Throughout my high school career, I wasn’t what one would call a Science Whiz. Most of 9th grade Earth Science was spent passing notes with my lab partner. My favorite (extra credit!) project in 10th grade Biology was when I sculpted ¬†lungs . . . out of spice cake! And 11th grade Chemistry? The only thing I remember from that class is a cute boy.

However, 12th grade Physics was amazing! I was fortunate to have had a very gifted teacher who, if he had wanted to, could have made trimming toenails seem like the most exciting thing on the planet. I learned stuff that year. A lot of stuff I never even knew I was interested in learning about, and declared physics my favorite class (even over Art and English, which is saying a lot!). With such fond memories of learning science, I couldn’t wait to introduce the boys to basic Physics concepts. Sledding, our favorite winter activity, seemed like a great place to begin!

The Science of Sledding

Newton’s First Law of Motion

The Law of Inertia states that an object at rest, will stay at rest, until acted upon by an outside force.

Ask your child: What do you think will happen if no one pushes your sled?

Show your child: Refrain from pushing his sled for a moment. Demonstrate that unless an outside force (you) pushes it, it won’t go anywhere. Next, push his sled and watch him fly!

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Likewise, The Law of Inertia also states that an object in motion will stay in motion, unless acted upon by an outside force that causes a change in velocity.

Ask your child: Can you think of some reasons why your sled would stop moving?

Tell your child: Crashing into a tree will stop your sled. Thick, rough snow “off your path” adds friction and will cause your sled to slow down or stop. And yes, colliding with your brother will also cause you to stop moving!

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Friction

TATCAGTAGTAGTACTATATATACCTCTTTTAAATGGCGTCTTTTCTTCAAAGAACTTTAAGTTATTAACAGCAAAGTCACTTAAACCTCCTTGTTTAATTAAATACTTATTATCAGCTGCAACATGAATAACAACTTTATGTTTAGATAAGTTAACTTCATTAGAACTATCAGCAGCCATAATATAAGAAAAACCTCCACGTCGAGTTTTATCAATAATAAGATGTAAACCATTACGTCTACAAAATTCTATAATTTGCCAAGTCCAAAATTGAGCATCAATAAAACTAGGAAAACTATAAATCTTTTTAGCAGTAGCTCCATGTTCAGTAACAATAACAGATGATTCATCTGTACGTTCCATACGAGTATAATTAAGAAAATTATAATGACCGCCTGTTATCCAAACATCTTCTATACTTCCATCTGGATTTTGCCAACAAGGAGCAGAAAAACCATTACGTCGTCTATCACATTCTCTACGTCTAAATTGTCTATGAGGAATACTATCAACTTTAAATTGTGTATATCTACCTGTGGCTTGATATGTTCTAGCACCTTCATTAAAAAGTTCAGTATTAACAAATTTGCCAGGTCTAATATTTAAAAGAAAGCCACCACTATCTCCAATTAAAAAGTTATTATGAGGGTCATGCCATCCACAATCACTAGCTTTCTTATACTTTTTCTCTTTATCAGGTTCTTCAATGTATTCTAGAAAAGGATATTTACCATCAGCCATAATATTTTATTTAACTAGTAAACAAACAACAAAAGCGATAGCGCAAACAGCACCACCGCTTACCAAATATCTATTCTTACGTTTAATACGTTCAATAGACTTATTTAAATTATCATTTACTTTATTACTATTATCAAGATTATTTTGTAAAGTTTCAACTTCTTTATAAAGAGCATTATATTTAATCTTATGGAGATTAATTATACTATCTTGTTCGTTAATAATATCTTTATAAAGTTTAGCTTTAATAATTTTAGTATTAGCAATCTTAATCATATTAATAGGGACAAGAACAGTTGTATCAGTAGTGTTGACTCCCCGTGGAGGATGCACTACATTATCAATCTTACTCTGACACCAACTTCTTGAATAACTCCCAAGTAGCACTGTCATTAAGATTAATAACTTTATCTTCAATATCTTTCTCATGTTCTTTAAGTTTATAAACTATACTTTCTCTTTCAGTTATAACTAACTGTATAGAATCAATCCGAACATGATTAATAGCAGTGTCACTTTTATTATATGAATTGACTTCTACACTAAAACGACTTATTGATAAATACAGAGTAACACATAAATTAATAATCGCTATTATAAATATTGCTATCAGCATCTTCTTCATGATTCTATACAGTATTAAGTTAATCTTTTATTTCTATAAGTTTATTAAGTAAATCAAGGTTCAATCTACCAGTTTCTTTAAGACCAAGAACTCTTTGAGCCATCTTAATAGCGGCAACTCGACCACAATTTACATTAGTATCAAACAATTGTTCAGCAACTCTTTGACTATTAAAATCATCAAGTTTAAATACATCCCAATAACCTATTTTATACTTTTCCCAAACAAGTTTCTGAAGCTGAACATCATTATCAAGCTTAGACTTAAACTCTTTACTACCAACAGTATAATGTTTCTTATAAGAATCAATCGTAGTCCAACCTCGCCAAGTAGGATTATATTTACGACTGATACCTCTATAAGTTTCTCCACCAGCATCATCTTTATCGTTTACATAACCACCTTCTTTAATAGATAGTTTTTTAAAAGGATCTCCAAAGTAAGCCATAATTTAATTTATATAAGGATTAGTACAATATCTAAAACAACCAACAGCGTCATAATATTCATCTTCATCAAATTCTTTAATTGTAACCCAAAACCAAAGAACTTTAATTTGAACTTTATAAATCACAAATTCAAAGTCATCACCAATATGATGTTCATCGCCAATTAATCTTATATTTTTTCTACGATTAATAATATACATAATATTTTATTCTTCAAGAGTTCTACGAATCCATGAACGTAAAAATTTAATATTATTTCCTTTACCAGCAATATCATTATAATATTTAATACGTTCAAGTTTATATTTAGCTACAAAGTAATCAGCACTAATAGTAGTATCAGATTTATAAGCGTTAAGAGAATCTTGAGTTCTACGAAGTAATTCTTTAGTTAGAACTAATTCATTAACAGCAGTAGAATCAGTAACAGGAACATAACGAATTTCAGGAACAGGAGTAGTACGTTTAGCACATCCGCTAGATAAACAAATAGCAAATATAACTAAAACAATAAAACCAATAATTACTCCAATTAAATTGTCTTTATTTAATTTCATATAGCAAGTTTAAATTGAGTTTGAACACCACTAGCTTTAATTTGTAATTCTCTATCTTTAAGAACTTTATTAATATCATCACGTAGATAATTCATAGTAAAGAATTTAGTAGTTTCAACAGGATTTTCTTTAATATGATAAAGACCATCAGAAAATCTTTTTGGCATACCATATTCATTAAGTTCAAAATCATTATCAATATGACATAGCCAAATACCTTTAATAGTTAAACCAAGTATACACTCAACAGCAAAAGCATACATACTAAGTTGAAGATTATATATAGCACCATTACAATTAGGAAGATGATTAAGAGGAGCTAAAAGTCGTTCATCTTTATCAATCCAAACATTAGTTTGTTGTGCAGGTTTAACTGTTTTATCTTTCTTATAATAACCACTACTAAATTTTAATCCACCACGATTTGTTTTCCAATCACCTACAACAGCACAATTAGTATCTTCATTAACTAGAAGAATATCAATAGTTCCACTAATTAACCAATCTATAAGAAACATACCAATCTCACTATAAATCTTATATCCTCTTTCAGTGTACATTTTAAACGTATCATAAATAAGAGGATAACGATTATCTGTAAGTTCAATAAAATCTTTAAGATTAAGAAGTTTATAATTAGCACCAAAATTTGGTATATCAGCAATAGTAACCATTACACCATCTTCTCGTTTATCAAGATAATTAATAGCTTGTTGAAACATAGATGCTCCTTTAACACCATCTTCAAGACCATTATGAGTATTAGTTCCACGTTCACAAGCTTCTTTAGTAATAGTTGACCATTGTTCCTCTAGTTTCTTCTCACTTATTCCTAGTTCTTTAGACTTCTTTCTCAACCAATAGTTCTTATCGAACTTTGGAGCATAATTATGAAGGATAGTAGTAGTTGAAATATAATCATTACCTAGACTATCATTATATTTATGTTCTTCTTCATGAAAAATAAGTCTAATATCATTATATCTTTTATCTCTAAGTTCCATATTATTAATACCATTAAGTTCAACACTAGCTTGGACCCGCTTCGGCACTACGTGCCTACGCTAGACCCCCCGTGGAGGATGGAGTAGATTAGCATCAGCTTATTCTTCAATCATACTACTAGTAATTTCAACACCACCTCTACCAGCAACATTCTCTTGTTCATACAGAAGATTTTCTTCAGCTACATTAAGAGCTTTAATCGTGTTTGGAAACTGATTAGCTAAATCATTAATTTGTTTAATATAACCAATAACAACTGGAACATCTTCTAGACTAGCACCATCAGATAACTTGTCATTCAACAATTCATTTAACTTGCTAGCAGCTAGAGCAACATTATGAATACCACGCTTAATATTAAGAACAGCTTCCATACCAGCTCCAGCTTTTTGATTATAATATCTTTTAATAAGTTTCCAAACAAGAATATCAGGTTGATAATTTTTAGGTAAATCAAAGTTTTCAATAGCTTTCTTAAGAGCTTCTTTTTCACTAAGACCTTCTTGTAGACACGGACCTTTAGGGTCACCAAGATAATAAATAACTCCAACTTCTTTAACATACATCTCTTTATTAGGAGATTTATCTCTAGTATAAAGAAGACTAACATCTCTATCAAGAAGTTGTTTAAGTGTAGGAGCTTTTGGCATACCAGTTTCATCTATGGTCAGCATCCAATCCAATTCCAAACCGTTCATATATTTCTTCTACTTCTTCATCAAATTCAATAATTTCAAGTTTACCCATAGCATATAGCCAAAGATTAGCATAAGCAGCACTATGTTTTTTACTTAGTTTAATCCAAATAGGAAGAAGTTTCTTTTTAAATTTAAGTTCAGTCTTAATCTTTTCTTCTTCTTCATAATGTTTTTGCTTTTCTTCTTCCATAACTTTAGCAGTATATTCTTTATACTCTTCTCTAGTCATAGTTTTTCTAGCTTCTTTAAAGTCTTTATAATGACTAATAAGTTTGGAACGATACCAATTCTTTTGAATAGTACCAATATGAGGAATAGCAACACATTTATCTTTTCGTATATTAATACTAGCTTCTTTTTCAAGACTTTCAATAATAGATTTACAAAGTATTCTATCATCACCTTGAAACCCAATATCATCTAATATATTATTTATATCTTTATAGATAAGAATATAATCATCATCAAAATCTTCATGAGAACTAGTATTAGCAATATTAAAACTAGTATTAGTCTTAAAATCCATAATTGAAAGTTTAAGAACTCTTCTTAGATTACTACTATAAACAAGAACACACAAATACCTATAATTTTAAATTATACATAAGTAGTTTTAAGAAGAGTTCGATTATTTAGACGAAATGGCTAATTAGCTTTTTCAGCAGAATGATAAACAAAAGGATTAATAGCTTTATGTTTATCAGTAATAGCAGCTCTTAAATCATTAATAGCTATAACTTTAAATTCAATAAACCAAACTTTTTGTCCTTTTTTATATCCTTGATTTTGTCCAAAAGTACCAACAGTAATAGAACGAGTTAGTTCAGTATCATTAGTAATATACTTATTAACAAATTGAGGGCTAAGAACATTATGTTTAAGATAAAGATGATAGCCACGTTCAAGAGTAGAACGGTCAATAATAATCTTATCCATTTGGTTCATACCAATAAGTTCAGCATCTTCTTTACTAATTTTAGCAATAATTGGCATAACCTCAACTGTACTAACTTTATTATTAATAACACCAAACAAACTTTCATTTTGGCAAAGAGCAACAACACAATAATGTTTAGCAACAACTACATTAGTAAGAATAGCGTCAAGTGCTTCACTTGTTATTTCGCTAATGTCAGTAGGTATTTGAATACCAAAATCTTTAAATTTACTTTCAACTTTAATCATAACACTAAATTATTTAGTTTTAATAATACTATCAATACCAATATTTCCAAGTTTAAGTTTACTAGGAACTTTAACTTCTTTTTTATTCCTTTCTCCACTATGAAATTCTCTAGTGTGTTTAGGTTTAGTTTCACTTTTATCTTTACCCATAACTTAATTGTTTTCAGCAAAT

Friction is defined as resistance to movement between two objects that are in contact with each other. There is typically less friction between smooth surfaces.

Ask your child: Do you think your sled would go faster on the ice, or the snow? Why?

Show your child: Let him test his theory (under supervision).

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Gravity

Gravity is the attraction between two objects that occupy space and have mass.

Tell your child: Gravity is the force that pulls us down and keeps our feet on the ground. Gravity pulls your sled down the hill!

Show your child: Toss a snowball up into the air. What happens? You’ll see gravity (and Newton’s Third Law of Motion) in action!

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Teaching children science doesn’t have to be boring and straight from a text-book. My teacher from high school made physics fun because he showed his students how to apply it in simple, every day activities – like sledding. I can’t wait to teach Colin and Owen more about everyday science and then maybe, just maybe, I will be brave enough to dive into math (my worst subject, ever!).

14 comments on “Let’s Learn About: The Science of Sledding

  1. Michele Strobeck

    Melissa – you are amazing and inspiring!! I really really enjoy reading your posts!! My poor physics teacher was also amazing (I think it must be a requirement or something) but alas the cute boy coupled with the fact that it was the last class of my day (Senior year nonetheless) won out and physics never really sparked my attention. This post did though!! Looks like you all had fun!

  2. Ashley

    Thanks so much for linking up to Mom’s Library! I love fun hands on science activities, so this is awesome. Might even make me enjoy the snow more!

  3. Kim @ The Educators' Spin On It

    What amazing photos you’ve captured of this terrific hands on science fun! I’m so jealous sitting here in the backyard watching the kids play in the green grass with flowers starting to bloom for spring. Thank you so much for sharing on our After School Link Up. Can’t wait to see what you share this week! Secretly hoping it’s something frozen :)

  4. Erin

    Love it! I wish we had some snow here so I could go out with the boys and play. I mean learn. :)

  5. Carla

    Awesome!!! I love, love, love science, and I think the way you brought it into a fun activity like sledding is brilliant!! For the first time in…um…7 years, I find myself wishing we had snow outside!! Pinning!!

  6. Pingback: 20+ Winter Science Experiments for Grades K through 5 | Creekside Learning

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